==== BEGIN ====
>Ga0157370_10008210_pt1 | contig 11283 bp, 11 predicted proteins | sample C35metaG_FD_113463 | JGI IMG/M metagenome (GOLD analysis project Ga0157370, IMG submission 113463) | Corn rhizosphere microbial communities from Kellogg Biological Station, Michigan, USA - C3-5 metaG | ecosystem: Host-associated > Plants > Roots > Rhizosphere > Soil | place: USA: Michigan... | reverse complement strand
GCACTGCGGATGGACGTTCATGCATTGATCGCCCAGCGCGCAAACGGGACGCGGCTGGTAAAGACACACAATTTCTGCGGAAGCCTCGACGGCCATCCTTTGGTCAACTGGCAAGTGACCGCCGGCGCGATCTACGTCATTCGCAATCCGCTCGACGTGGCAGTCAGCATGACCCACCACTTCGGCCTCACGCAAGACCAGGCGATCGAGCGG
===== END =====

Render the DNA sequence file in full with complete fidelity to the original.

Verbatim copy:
>Ga0157370_10008210_pt1 | contig 11283 bp, 11 predicted proteins | sample C35metaG_FD_113463 | JGI IMG/M metagenome (GOLD analysis project Ga0157370, IMG submission 113463) | Corn rhizosphere microbial communities from Kellogg Biological Station, Michigan, USA - C3-5 metaG | ecosystem: Host-associated > Plants > Roots > Rhizosphere > Soil | place: USA: Michigan... | reverse complement strand
GCACTGCGGATGGACGTTCATGCATTGATCGCCCAGCGCGCAAACGGGACGCGGCTGGTAAAGACACACAATTTCTGCGGAAGCCTCGACGGCCATCCTTTGGTCAACTGGCAAGTGACCGCCGGCGCGATCTACGTCATTCGCAATCCGCTCGACGTGGCAGTCAGCATGACCCACCACTTCGGCCTCACGCAAGACCAGGCGATCGAGCGG